This was refused by Messrs. Comba and Hogan. High words and threats began and then began a physical encounter. Mayor Metcalfe in his younger days had quite a reputation as an athlete and managed to withstand the onset of the other two. A chair figured in the early part of the battle and when it was smashed the mayor managed to get hold of one of the rungs which he used with such effect that Mr. Comba had to be taken to a doctor and have his features repaired. One of his eyes was closed by a blow from Mayor Metcalfe’s fist. At the end of the battle the council chamber was a scene of great disorder. There was blood about the walls and floor, chairs were broken and desks thrown into disarray. As an aftermath of the battle Mr. Comba has announced that he will oppose Mayor Metcalfe for the mayoralty at the coming civic elections and a warm contest is expected.

Dr. Metcalfe Guthrie Evoy

The Doctors of Almonte … In the First Half of the Century – Archibald Albert Metcalfe

Outstanding Men — Dr. Metcalfe of Almonte

Dr. Archibald Albert “Archie” Metcalfe — The Man with the Red Toupee – John Morrow

  1. Memories of Dr. A. A. Metcalfe of Almonte– Florence Watt
  2. Will the Real Dr. Metcalf Please Stand Up? Rare Photo Found!!

The Seven-Barrelled ‘pepper box’ Revolver — Rosamond Fight — July 1875

The Seven-Barrelled ‘pepper box’ Revolver — Rosamond Fight — July 1875
Photo from Almonte.com

Seldom is it that the law-abiding citizens of Almonte allow their angry passions to rise, or to tear each others’ eyes out. But last week a most ludicrous conflict occurred in which the principal actors were the proprietors of two woolen mills and their respective employees.

The bone of contention between them was the proprietorship of a small piece of mill property upon which one of the parties, apparently trespassing, attempted to erect tenter bars for stretching cloth. This was perceived by his neighbour who ordered him to stop. The first party refused, and the neighbour’s foreman promptly threw the tenter bars and his opponent into the nearby river. One thing led to another until a battle took place pitting workers of the mills against each other. Weapons (handspikes and crowbars) were obtained, but fortunately no blood was spilled.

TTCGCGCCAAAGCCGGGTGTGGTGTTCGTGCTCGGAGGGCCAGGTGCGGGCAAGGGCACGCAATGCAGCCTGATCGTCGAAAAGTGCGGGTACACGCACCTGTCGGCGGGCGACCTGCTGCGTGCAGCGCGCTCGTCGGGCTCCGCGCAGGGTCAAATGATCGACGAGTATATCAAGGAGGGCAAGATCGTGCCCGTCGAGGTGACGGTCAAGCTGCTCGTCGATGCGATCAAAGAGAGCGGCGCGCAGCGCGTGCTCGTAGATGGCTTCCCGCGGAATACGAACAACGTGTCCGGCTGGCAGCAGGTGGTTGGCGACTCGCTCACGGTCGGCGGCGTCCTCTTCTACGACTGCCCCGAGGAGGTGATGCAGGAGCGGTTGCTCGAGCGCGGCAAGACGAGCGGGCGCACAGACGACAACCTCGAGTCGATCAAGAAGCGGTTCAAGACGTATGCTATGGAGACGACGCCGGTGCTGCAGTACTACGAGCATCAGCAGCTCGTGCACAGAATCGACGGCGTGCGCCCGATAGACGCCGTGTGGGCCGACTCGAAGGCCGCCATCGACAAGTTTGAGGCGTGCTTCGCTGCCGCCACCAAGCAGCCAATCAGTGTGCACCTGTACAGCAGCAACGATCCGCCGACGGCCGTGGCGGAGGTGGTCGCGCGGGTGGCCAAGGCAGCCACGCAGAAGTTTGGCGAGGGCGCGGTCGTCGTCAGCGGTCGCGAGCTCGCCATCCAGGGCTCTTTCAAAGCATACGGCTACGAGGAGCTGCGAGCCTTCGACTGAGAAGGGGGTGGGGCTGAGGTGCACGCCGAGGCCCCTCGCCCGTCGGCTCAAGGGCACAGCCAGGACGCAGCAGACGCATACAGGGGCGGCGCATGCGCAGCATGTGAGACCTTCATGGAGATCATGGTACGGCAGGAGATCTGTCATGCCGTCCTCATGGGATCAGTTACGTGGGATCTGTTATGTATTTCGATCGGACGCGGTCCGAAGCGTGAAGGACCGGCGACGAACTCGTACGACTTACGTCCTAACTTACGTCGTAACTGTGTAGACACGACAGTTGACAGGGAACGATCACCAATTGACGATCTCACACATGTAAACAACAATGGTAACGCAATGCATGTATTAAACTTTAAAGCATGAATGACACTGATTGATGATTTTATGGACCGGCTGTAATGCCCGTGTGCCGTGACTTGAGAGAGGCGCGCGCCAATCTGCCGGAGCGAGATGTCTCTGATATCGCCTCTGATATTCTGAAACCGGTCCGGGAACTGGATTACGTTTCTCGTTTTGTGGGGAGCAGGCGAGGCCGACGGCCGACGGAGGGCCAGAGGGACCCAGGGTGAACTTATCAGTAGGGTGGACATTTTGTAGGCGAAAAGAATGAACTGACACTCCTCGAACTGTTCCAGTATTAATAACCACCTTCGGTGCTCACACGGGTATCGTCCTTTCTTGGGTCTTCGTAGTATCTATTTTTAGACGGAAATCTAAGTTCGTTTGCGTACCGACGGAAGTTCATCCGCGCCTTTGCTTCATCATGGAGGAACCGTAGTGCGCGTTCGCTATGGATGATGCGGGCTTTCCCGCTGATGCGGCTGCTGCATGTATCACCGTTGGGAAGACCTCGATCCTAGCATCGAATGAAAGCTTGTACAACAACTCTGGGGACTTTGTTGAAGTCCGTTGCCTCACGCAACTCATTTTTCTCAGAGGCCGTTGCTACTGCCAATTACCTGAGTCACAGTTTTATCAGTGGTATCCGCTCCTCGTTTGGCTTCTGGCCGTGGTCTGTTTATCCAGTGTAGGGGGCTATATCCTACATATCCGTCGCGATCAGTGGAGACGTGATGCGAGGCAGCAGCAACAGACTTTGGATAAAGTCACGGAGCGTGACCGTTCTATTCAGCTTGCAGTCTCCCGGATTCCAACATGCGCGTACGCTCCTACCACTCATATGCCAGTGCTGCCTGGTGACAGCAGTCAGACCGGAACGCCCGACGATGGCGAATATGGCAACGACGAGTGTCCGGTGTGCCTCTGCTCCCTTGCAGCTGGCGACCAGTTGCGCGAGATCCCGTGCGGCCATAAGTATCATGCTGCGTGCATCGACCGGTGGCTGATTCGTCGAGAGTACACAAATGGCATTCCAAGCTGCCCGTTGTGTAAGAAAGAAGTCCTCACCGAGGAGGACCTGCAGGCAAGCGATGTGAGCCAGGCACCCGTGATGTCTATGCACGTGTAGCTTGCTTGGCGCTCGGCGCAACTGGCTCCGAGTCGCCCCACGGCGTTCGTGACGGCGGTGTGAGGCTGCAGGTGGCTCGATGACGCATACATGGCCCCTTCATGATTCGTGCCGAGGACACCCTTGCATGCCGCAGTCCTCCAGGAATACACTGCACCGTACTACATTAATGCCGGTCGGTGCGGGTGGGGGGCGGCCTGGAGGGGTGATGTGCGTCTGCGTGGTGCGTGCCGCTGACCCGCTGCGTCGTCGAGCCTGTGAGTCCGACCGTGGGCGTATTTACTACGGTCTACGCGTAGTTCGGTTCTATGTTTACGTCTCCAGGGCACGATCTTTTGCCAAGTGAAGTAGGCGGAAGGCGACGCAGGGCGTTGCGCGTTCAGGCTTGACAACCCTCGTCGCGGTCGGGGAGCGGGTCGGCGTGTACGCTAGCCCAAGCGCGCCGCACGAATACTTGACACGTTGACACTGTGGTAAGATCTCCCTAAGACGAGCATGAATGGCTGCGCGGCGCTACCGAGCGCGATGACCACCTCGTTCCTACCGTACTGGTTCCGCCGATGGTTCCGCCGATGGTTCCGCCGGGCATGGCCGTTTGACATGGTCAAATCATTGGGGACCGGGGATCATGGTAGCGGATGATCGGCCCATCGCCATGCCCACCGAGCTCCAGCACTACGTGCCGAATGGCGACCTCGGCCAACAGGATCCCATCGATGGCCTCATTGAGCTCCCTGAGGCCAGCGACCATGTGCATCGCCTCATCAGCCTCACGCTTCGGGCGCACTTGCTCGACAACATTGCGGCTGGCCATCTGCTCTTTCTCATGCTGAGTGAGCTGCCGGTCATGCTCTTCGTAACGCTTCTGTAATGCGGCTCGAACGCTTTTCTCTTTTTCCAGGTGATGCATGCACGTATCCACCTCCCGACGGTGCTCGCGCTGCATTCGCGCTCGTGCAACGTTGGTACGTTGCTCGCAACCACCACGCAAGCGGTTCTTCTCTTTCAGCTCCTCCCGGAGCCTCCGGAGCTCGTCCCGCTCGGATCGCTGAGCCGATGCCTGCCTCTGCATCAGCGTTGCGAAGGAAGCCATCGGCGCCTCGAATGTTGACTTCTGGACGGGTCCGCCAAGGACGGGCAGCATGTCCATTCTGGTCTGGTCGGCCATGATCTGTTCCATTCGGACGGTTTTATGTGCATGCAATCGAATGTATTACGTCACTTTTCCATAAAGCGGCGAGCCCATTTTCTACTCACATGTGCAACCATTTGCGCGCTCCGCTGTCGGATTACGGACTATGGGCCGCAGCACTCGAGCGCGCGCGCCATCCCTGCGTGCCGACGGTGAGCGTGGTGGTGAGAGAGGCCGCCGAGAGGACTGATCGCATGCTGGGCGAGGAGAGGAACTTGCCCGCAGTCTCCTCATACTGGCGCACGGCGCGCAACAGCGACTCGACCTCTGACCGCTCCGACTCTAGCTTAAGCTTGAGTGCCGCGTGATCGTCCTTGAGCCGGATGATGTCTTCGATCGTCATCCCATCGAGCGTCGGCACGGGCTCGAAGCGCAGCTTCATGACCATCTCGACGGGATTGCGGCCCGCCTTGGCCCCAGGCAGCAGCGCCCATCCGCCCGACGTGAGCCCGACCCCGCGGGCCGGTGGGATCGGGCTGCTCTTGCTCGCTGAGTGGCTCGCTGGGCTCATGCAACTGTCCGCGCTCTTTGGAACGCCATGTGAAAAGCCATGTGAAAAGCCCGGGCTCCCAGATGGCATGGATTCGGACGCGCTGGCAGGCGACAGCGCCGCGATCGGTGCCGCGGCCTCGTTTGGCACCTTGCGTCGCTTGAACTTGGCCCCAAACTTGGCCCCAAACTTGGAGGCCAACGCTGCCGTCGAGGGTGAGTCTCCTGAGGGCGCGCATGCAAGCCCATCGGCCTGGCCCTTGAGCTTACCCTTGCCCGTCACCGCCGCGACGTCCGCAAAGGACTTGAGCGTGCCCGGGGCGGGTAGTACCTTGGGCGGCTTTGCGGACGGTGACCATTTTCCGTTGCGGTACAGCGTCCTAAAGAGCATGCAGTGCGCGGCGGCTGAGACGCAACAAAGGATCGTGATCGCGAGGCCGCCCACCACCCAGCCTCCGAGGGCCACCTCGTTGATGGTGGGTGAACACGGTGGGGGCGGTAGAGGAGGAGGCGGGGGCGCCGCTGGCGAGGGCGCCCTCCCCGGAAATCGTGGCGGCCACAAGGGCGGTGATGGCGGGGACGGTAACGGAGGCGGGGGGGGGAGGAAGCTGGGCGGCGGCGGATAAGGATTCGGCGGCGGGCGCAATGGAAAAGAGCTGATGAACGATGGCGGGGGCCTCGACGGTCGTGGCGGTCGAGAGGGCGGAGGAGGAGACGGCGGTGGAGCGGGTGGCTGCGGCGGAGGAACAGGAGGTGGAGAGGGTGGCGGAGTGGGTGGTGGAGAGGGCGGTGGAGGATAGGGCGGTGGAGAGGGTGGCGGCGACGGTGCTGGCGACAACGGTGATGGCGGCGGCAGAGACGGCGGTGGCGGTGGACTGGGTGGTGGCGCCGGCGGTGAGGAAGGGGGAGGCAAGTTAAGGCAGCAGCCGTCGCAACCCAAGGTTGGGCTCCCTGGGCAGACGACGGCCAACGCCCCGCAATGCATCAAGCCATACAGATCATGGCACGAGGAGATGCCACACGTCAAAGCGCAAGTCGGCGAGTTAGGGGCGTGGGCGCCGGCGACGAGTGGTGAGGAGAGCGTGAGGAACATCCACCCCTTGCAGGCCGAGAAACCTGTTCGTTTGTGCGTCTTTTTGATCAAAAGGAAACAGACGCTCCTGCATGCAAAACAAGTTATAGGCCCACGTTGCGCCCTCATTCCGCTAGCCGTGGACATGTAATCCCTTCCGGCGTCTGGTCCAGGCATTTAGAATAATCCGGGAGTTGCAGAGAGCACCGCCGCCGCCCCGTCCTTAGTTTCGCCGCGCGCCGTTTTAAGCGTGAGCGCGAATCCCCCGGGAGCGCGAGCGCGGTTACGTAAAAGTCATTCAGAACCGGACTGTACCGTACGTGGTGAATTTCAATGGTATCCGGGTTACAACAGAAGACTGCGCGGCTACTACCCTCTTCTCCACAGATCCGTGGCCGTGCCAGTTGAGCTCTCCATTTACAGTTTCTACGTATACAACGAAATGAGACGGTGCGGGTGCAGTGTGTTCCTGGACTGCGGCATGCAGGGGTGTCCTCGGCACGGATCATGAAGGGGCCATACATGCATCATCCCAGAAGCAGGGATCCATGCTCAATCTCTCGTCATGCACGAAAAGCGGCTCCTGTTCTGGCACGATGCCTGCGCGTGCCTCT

Combatants struggled in and around the water with slight interruption for three hours. Peace was finally restored when one employee produced a seven-barrelled ‘pepper box’ revolver and threatened all combatants with it unless the brawl ceased. Only after the fighting did stop was it revealed that the small revolver had not been loaded.

  • No 1 Rosamond Mill. CLICK HERE
  • Coleman Island, Lot 18
  • As James Rosamond was building the second Victoria Woolen Mill in Almonte, he realized that with the coming of the railway, the mills would be too small. He began acquiring property on Coleman’s Island near the falls which was occupied by a tannery and residences. Between 1857 and 1867 he acquired six parcels of land. The Coleman Island Mill was built in 1866 – 1867. The first building was a six story stone building, six wide by twelve windows long, centred by a tower.
  • In 1872 a three story dye house was added on the north end of the building and a 45 foot by 130 foot warehouse and a 40 foot by 45 foot counting house was added on the south. In 1887 a four story north addition was built connecting the dye house. Also, a four story addition was built connecting the main building to the counting house.
  • The counting house was demolished in 1880 and the south wing extended to Ramsay St.
  • The New Counting House
  • A new Counting House for the No. 1 Rosamond Woolen Mill was added to the west end of the warehouse in 1880. This complex is now the home of the Mississippi Valley Textile Museum.

The pepper-box revolver or simply pepperbox (also “pepper-pot“, from its resemblance to the household pepper grinder) is a multiple-barrel repeating firearm that has three or more barrels grouped around a central axis. It mostly appears in the form of a multi-shot handheld firearm. Pepperboxes exist in all ammunition systems: matchlockwheellockflintlockpercussionpinfirerimfire and centerfire.